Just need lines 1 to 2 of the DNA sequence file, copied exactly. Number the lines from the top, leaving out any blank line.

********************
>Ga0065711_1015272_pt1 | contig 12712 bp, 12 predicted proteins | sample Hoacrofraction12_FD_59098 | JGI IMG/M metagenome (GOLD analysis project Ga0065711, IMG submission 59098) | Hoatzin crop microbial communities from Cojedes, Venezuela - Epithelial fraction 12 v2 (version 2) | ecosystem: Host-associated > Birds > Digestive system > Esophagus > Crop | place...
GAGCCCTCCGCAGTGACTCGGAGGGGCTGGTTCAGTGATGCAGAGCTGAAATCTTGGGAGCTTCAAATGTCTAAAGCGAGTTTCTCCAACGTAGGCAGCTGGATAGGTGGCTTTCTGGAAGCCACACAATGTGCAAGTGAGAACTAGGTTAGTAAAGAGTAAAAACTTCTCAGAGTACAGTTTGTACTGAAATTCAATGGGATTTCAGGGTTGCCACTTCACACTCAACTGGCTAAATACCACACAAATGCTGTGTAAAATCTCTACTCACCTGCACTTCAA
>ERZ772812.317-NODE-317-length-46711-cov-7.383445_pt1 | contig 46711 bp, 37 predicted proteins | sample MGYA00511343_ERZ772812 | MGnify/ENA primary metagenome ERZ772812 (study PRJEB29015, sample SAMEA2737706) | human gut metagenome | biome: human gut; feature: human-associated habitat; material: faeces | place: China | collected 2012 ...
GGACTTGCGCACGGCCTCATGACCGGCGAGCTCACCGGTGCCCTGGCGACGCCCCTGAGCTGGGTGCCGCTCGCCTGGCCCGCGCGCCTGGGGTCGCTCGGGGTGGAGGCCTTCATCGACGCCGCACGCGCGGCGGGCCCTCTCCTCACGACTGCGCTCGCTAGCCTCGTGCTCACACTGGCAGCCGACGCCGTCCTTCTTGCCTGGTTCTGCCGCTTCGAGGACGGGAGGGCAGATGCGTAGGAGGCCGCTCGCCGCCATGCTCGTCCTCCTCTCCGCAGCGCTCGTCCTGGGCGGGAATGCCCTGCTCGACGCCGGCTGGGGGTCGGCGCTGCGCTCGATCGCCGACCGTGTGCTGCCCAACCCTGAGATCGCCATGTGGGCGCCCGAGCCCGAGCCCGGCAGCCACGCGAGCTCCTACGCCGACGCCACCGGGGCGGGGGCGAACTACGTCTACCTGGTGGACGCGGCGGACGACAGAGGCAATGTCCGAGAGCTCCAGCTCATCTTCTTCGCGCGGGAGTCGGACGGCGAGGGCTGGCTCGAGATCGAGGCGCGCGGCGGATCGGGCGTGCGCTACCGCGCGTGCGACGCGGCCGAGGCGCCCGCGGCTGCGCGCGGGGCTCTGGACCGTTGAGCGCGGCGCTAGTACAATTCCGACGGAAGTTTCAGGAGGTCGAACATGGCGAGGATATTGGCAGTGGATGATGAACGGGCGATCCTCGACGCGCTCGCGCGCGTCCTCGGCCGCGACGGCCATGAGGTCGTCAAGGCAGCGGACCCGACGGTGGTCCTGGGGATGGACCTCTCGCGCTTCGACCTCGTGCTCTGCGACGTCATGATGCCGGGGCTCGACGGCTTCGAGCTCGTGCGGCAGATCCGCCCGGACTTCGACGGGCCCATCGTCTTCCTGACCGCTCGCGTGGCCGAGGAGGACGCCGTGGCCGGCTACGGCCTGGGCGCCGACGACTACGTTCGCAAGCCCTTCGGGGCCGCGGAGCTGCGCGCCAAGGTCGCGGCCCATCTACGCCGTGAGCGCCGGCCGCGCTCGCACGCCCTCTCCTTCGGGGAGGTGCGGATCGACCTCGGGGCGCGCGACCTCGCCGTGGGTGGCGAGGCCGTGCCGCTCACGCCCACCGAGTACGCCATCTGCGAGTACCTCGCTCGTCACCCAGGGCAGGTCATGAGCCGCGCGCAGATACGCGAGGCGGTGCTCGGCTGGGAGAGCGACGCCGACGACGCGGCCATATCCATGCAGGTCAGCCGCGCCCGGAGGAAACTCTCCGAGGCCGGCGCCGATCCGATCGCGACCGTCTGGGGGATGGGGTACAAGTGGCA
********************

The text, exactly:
>Ga0065711_1015272_pt1 | contig 12712 bp, 12 predicted proteins | sample Hoacrofraction12_FD_59098 | JGI IMG/M metagenome (GOLD analysis project Ga0065711, IMG submission 59098) | Hoatzin crop microbial communities from Cojedes, Venezuela - Epithelial fraction 12 v2 (version 2) | ecosystem: Host-associated > Birds > Digestive system > Esophagus > Crop | place...
GAGCCCTCCGCAGTGACTCGGAGGGGCTGGTTCAGTGATGCAGAGCTGAAATCTTGGGAGCTTCAAATGTCTAAAGCGAGTTTCTCCAACGTAGGCAGCTGGATAGGTGGCTTTCTGGAAGCCACACAATGTGCAAGTGAGAACTAGGTTAGTAAAGAGTAAAAACTTCTCAGAGTACAGTTTGTACTGAAATTCAATGGGATTTCAGGGTTGCCACTTCACACTCAACTGGCTAAATACCACACAAATGCTGTGTAAAATCTCTACTCACCTGCACTTCAA